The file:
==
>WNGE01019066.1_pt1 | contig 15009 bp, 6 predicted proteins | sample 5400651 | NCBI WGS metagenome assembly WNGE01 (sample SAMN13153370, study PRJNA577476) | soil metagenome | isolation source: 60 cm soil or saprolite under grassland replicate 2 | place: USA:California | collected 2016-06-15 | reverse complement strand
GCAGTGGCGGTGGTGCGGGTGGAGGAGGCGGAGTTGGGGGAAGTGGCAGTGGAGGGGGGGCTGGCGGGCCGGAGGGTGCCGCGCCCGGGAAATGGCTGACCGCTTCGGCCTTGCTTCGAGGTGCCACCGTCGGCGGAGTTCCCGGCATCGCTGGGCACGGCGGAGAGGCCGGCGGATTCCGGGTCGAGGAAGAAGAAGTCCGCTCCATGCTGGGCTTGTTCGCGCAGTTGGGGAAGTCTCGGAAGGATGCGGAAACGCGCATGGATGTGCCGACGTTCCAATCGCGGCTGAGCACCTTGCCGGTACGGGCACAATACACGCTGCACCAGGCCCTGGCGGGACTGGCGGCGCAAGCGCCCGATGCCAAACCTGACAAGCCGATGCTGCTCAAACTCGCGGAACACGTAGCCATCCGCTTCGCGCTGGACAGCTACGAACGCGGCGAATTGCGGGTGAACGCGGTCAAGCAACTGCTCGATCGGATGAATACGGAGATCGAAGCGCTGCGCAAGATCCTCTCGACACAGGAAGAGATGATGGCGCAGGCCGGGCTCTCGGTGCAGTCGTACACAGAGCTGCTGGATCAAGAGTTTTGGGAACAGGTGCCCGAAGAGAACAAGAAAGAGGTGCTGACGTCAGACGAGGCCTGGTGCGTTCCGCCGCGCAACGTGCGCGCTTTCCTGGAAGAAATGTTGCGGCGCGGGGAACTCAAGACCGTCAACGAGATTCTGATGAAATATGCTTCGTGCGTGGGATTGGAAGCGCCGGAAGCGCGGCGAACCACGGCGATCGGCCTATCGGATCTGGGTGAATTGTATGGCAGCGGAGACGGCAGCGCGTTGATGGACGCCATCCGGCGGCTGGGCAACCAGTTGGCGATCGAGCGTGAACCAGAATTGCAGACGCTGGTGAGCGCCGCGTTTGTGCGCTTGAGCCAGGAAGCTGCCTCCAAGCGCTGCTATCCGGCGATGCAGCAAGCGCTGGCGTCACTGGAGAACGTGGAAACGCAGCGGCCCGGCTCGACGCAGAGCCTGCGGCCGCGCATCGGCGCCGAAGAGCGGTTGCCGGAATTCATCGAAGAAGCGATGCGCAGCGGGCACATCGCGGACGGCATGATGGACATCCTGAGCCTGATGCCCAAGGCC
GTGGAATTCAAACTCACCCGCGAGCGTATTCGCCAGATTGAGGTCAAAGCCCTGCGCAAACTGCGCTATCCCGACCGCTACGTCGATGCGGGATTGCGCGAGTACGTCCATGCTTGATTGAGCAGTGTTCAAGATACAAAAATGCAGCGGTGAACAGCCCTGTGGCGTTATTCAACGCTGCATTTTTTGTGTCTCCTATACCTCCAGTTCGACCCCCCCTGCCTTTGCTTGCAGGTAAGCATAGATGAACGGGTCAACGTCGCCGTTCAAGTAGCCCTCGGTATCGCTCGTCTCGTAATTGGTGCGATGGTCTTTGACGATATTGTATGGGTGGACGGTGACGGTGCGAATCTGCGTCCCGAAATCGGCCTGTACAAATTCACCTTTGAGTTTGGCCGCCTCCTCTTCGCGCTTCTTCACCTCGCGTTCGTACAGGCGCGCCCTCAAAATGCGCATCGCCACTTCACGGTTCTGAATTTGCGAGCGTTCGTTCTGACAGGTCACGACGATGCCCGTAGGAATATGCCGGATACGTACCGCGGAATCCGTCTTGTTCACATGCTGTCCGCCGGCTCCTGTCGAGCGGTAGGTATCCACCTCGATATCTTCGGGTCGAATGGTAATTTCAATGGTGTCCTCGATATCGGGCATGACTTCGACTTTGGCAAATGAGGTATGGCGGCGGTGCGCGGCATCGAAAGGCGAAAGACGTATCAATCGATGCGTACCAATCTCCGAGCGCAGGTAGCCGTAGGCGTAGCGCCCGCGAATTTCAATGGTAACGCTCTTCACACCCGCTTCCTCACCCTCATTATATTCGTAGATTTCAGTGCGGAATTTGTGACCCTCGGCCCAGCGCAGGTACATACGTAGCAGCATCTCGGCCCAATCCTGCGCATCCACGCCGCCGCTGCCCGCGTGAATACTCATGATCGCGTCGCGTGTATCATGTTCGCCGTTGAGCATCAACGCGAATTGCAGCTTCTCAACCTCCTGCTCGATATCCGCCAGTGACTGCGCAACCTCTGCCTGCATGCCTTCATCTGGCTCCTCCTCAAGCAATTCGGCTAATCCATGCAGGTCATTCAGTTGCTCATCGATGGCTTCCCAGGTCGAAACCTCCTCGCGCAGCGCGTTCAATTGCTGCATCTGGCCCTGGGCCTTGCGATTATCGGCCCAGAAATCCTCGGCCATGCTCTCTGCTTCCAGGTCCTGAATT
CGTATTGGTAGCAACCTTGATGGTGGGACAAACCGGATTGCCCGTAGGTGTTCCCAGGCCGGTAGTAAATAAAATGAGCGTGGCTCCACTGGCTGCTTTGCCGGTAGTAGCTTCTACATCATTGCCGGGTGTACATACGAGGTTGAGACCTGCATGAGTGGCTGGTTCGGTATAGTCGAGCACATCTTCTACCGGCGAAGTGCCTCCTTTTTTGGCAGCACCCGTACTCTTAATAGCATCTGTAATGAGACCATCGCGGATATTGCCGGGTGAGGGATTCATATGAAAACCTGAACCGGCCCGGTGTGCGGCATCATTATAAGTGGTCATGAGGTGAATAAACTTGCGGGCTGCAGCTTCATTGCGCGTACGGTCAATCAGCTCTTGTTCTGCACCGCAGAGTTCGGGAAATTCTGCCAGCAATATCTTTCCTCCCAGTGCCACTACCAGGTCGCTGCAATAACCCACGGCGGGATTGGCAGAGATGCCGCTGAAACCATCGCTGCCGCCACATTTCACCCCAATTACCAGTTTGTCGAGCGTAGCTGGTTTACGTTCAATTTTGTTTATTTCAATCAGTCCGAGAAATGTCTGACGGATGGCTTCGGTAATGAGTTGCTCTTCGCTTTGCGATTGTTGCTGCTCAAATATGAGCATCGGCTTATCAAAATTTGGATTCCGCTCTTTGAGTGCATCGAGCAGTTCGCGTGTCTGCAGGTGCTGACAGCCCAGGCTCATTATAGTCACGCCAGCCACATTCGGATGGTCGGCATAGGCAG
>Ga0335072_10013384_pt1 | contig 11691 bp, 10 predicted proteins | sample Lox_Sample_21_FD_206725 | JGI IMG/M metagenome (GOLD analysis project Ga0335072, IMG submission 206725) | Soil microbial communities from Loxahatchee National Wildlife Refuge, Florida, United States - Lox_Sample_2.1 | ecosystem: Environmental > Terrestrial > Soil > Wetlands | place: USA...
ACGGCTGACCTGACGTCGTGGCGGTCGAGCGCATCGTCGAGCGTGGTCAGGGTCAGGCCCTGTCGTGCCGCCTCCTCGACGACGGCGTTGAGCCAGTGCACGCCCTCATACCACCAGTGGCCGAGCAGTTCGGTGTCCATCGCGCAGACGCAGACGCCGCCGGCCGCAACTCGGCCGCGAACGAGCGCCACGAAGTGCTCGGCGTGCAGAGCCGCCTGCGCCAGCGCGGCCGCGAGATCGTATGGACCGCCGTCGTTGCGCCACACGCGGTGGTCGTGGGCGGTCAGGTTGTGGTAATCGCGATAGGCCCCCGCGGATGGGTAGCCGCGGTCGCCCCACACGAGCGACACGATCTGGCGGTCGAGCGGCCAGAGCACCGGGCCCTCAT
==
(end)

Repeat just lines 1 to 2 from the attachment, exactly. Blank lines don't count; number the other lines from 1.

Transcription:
>WNGE01019066.1_pt1 | contig 15009 bp, 6 predicted proteins | sample 5400651 | NCBI WGS metagenome assembly WNGE01 (sample SAMN13153370, study PRJNA577476) | soil metagenome | isolation source: 60 cm soil or saprolite under grassland replicate 2 | place: USA:California | collected 2016-06-15 | reverse complement strand
GCAGTGGCGGTGGTGCGGGTGGAGGAGGCGGAGTTGGGGGAAGTGGCAGTGGAGGGGGGGCTGGCGGGCCGGAGGGTGCCGCGCCCGGGAAATGGCTGACCGCTTCGGCCTTGCTTCGAGGTGCCACCGTCGGCGGAGTTCCCGGCATCGCTGGGCACGGCGGAGAGGCCGGCGGATTCCGGGTCGAGGAAGAAGAAGTCCGCTCCATGCTGGGCTTGTTCGCGCAGTTGGGGAAGTCTCGGAAGGATGCGGAAACGCGCATGGATGTGCCGACGTTCCAATCGCGGCTGAGCACCTTGCCGGTACGGGCACAATACACGCTGCACCAGGCCCTGGCGGGACTGGCGGCGCAAGCGCCCGATGCCAAACCTGACAAGCCGATGCTGCTCAAACTCGCGGAACACGTAGCCATCCGCTTCGCGCTGGACAGCTACGAACGCGGCGAATTGCGGGTGAACGCGGTCAAGCAACTGCTCGATCGGATGAATACGGAGATCGAAGCGCTGCGCAAGATCCTCTCGACACAGGAAGAGATGATGGCGCAGGCCGGGCTCTCGGTGCAGTCGTACACAGAGCTGCTGGATCAAGAGTTTTGGGAACAGGTGCCCGAAGAGAACAAGAAAGAGGTGCTGACGTCAGACGAGGCCTGGTGCGTTCCGCCGCGCAACGTGCGCGCTTTCCTGGAAGAAATGTTGCGGCGCGGGGAACTCAAGACCGTCAACGAGATTCTGATGAAATATGCTTCGTGCGTGGGATTGGAAGCGCCGGAAGCGCGGCGAACCACGGCGATCGGCCTATCGGATCTGGGTGAATTGTATGGCAGCGGAGACGGCAGCGCGTTGATGGACGCCATCCGGCGGCTGGGCAACCAGTTGGCGATCGAGCGTGAACCAGAATTGCAGACGCTGGTGAGCGCCGCGTTTGTGCGCTTGAGCCAGGAAGCTGCCTCCAAGCGCTGCTATCCGGCGATGCAGCAAGCGCTGGCGTCACTGGAGAACGTGGAAACGCAGCGGCCCGGCTCGACGCAGAGCCTGCGGCCGCGCATCGGCGCCGAAGAGCGGTTGCCGGAATTCATCGAAGAAGCGATGCGCAGCGGGCACATCGCGGACGGCATGATGGACATCCTGAGCCTGATGCCCAAGGCC